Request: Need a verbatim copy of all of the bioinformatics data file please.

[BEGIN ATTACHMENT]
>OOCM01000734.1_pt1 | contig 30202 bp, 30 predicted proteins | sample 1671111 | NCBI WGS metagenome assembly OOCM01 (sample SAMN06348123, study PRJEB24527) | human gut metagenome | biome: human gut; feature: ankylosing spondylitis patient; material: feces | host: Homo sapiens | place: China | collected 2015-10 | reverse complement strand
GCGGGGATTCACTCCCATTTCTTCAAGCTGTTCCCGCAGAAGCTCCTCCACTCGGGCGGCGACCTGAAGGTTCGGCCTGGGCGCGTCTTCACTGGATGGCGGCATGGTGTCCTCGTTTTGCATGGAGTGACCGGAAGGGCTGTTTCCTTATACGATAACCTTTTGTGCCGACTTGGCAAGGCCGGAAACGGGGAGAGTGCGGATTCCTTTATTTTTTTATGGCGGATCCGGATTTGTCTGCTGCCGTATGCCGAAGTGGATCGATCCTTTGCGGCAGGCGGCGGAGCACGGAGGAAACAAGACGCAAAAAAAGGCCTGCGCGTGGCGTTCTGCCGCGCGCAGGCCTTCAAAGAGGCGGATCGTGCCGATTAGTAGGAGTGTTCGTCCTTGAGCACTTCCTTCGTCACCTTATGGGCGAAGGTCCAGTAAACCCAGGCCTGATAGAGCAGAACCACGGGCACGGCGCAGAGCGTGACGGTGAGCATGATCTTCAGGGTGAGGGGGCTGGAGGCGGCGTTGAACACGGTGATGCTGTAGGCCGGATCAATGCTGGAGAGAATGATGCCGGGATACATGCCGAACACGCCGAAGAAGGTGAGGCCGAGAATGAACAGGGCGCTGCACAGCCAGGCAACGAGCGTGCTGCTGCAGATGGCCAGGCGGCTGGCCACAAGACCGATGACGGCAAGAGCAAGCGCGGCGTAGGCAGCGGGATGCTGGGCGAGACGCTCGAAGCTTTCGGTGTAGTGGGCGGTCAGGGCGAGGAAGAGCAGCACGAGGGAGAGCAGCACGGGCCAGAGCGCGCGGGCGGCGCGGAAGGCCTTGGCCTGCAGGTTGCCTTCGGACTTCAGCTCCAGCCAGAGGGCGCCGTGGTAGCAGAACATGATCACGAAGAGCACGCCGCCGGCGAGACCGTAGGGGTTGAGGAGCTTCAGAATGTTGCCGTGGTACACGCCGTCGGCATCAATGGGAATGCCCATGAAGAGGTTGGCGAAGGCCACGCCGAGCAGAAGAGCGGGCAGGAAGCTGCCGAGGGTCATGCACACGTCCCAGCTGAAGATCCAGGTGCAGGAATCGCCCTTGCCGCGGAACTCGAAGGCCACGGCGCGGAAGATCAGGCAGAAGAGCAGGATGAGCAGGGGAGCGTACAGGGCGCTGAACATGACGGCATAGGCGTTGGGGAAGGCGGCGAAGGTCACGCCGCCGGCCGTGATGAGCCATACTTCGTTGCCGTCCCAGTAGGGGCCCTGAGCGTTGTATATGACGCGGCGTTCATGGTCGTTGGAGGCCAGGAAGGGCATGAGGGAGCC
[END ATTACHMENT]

>OOCM01000734.1_pt1 | contig 30202 bp, 30 predicted proteins | sample 1671111 | NCBI WGS metagenome assembly OOCM01 (sample SAMN06348123, study PRJEB24527) | human gut metagenome | biome: human gut; feature: ankylosing spondylitis patient; material: feces | host: Homo sapiens | place: China | collected 2015-10 | reverse complement strand
GCGGGGATTCACTCCCATTTCTTCAAGCTGTTCCCGCAGAAGCTCCTCCACTCGGGCGGCGACCTGAAGGTTCGGCCTGGGCGCGTCTTCACTGGATGGCGGCATGGTGTCCTCGTTTTGCATGGAGTGACCGGAAGGGCTGTTTCCTTATACGATAACCTTTTGTGCCGACTTGGCAAGGCCGGAAACGGGGAGAGTGCGGATTCCTTTATTTTTTTATGGCGGATCCGGATTTGTCTGCTGCCGTATGCCGAAGTGGATCGATCCTTTGCGGCAGGCGGCGGAGCACGGAGGAAACAAGACGCAAAAAAAGGCCTGCGCGTGGCGTTCTGCCGCGCGCAGGCCTTCAAAGAGGCGGATCGTGCCGATTAGTAGGAGTGTTCGTCCTTGAGCACTTCCTTCGTCACCTTATGGGCGAAGGTCCAGTAAACCCAGGCCTGATAGAGCAGAACCACGGGCACGGCGCAGAGCGTGACGGTGAGCATGATCTTCAGGGTGAGGGGGCTGGAGGCGGCGTTGAACACGGTGATGCTGTAGGCCGGATCAATGCTGGAGAGAATGATGCCGGGATACATGCCGAACACGCCGAAGAAGGTGAGGCCGAGAATGAACAGGGCGCTGCACAGCCAGGCAACGAGCGTGCTGCTGCAGATGGCCAGGCGGCTGGCCACAAGACCGATGACGGCAAGAGCAAGCGCGGCGTAGGCAGCGGGATGCTGGGCGAGACGCTCGAAGCTTTCGGTGTAGTGGGCGGTCAGGGCGAGGAAGAGCAGCACGAGGGAGAGCAGCACGGGCCAGAGCGCGCGGGCGGCGCGGAAGGCCTTGGCCTGCAGGTTGCCTTCGGACTTCAGCTCCAGCCAGAGGGCGCCGTGGTAGCAGAACATGATCACGAAGAGCACGCCGCCGGCGAGACCGTAGGGGTTGAGGAGCTTCAGAATGTTGCCGTGGTACACGCCGTCGGCATCAATGGGAATGCCCATGAAGAGGTTGGCGAAGGCCACGCCGAGCAGAAGAGCGGGCAGGAAGCTGCCGAGGGTCATGCACACGTCCCAGCTGAAGATCCAGGTGCAGGAATCGCCCTTGCCGCGGAACTCGAAGGCCACGGCGCGGAAGATCAGGCAGAAGAGCAGGATGAGCAGGGGAGCGTACAGGGCGCTGAACATGACGGCATAGGCGTTGGGGAAGGCGGCGAAGGTCACGCCGCCGGCCGTGATGAGCCATACTTCGTTGCCGTCCCAGTAGGGGCCCTGAGCGTTGTATATGACGCGGCGTTCATGGTCGTTGGAGGCCAGGAAGGGCATGAGGGAGCC